USAF’s first GPS III satellite launched on board SpaceX Falcon 9

2 January 2019 (Last Updated January 2nd, 2019 12:44)

Space Exploration Technologies (SpaceX) has launched the US Air Force’s (USAF) first Lockheed Martin-built Global Positioning Systems (GPS) III satellite.

USAF’s first GPS III satellite launched on board SpaceX Falcon 9
GPS III Satellite brings new capabilities to users, including three times greater accuracy and up to eight times improved anti-jamming capabilities. Credit: US Air Force.

Space Exploration Technologies (SpaceX) has launched the US Air Force’s (USAF) first Lockheed Martin-built Global Positioning Systems (GPS) III satellite.

Known as ‘Vespucci’ in honour of Italian explorer Amerigo Vespucci, the satellite was placed into the intended orbit nearly two hours after lift-off on board a Falcon 9 Evolved Expendable Launch Vehicle from Cape Canaveral Air Force Station in Florida, US.

GPS III is expected to offer three times increased accuracy, and up to eight times improved anti-jamming capabilities. The spacecraft’s estimated life is expected to extend to 15 years.

Vespucci is designed to modernise the GPS constellation, which currently contains 31 operational spacecraft.

GPS satellites provide navigation and positioning services for civilian and military purposes. They operate in medium-Earth orbit and circle the Earth twice a day at an altitude of around 12,550 miles in six planes.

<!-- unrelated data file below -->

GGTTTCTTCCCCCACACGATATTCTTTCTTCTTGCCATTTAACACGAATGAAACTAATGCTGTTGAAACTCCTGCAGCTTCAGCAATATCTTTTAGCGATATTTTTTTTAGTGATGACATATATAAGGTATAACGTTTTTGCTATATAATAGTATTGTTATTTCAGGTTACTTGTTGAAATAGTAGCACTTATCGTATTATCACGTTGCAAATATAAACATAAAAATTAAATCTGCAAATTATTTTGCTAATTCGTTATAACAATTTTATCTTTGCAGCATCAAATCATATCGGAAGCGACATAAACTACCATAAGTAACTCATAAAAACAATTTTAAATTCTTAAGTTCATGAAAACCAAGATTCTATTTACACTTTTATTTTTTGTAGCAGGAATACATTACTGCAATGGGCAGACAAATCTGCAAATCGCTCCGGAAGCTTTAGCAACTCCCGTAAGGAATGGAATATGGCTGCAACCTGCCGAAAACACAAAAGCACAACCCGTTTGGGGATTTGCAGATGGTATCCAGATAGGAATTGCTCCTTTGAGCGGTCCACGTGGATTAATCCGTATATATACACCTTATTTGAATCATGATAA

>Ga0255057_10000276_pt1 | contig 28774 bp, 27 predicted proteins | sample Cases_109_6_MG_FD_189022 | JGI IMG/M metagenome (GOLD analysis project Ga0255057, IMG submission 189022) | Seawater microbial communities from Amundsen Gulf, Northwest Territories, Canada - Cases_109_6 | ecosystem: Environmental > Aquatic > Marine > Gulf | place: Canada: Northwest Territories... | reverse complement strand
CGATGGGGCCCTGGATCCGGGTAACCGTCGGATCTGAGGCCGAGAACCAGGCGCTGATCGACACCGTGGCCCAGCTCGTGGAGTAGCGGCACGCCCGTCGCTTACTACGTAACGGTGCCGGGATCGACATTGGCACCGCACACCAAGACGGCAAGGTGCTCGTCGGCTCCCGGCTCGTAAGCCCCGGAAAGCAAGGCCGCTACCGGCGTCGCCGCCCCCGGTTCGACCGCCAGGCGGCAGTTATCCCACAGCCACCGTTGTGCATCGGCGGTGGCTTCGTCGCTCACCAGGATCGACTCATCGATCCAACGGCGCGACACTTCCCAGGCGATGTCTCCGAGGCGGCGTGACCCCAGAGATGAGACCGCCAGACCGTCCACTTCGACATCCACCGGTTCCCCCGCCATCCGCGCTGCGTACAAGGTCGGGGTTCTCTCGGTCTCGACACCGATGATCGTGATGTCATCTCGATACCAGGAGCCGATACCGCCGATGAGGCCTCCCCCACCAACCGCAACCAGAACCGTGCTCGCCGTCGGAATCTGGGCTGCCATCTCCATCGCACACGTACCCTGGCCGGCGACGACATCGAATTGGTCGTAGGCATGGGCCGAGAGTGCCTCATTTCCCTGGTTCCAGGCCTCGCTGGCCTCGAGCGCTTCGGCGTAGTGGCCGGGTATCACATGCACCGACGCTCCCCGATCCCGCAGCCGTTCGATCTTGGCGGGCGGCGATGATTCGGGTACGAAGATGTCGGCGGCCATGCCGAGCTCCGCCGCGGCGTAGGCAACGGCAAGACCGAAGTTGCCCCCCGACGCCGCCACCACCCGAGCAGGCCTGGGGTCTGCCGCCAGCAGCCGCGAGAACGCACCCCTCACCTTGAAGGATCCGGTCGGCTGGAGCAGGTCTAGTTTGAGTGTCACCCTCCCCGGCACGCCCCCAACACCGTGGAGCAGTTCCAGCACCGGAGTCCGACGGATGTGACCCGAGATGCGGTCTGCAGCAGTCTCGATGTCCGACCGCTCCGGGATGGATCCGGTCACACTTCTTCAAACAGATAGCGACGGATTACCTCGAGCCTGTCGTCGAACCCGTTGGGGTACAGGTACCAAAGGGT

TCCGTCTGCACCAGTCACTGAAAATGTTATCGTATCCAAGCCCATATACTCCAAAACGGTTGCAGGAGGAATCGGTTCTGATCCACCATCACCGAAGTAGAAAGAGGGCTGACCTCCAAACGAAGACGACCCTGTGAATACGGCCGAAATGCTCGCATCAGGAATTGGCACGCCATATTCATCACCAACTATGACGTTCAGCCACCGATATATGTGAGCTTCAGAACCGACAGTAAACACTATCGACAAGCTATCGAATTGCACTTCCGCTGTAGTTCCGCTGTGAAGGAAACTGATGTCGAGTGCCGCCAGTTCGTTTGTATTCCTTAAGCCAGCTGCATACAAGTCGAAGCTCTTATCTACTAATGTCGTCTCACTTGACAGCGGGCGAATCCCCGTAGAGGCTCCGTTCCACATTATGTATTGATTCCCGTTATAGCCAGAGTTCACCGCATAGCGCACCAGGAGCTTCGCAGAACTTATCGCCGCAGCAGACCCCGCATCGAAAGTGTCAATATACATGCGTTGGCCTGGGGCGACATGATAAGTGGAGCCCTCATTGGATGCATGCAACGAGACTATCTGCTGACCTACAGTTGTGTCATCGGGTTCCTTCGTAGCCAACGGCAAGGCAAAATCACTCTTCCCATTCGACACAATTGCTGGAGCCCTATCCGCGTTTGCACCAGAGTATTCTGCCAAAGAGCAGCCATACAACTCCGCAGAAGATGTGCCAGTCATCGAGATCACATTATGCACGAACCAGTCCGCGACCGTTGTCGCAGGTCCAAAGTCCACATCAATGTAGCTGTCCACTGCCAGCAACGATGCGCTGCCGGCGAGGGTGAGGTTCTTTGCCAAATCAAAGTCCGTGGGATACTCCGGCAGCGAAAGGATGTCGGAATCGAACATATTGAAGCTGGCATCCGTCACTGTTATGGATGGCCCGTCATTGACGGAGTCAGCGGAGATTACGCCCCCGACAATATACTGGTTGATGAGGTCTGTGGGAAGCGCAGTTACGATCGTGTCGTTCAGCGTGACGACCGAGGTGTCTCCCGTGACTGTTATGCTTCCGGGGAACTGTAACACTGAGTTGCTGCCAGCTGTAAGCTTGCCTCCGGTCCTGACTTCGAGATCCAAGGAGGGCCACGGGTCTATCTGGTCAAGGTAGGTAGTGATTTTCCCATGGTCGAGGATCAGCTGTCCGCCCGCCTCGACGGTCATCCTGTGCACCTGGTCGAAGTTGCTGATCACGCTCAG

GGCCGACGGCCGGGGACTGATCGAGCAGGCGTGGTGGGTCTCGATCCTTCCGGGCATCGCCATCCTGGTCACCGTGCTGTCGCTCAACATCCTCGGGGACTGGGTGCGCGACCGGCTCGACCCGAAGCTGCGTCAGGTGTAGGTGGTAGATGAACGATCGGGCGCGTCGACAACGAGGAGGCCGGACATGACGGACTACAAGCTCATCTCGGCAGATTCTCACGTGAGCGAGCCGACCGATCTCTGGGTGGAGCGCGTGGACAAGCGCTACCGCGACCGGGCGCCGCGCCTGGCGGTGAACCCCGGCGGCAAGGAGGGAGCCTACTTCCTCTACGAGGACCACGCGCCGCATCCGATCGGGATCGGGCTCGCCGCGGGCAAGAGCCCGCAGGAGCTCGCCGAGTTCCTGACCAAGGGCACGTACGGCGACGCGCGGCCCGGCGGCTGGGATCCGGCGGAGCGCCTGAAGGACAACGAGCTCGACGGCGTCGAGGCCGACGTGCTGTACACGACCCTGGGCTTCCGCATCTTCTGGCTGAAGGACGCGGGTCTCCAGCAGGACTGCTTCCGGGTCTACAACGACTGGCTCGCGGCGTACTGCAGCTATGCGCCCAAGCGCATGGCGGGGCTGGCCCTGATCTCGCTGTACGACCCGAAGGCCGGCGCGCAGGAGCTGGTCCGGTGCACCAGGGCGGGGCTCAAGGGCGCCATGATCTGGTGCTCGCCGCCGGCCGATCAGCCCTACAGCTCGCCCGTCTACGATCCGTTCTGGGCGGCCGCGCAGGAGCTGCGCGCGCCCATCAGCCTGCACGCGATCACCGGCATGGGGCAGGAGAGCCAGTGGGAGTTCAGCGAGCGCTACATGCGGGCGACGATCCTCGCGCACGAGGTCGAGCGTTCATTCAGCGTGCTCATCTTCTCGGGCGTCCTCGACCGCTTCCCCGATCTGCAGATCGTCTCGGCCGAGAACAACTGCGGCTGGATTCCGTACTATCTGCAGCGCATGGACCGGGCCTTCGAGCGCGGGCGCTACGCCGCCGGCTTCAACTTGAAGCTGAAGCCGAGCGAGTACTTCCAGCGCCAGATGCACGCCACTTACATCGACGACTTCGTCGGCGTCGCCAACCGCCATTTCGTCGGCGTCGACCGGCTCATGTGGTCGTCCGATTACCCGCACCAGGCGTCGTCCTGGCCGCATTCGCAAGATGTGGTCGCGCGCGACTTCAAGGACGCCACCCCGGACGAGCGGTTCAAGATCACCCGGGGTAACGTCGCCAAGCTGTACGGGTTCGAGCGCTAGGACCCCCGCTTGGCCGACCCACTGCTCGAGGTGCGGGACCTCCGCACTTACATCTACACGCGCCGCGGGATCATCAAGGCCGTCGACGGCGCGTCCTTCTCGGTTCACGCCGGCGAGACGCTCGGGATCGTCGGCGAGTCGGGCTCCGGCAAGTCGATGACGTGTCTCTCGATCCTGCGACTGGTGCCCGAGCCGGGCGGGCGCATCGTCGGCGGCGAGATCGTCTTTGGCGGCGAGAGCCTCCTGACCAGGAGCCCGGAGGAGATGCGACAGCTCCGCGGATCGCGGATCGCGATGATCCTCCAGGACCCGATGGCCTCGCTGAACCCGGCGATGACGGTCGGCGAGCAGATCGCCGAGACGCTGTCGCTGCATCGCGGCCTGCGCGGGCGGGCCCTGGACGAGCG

“As more GPS III satellites join the constellation, it will bring better service at a lower cost to a technology that is now fully woven into the fabric of any modern civilisation.”

Space and Missile Systems Center commander lieutenant general John Thompson said: “Launch is always a monumental event, and especially so since this is the first GPS satellite of its generation launched on SpaceX’s first national security space mission.

“As more GPS III satellites join the constellation, it will bring better service at a lower cost to a technology that is now fully woven into the fabric of any modern civilisation.

“It keeps GPS the gold standard for positioning, navigation, and timing information, giving assured access when and where it matters. This event was a capstone, but it doesn’t mean we’re done. We’re going to run a series of procedures for checkout and test to ensure everything on Vespucci functions as it was designed.”

The first GPS III was originally planned to be launched in 2014. The delayed launch was a result of technical issues related to the development of the payload.

Over the next six months, engineers and operators at Lockheed Martin’s Waterton facility will carry out on-orbit checkout and tests. The satellite is expected to be available for operational use in approximately one year.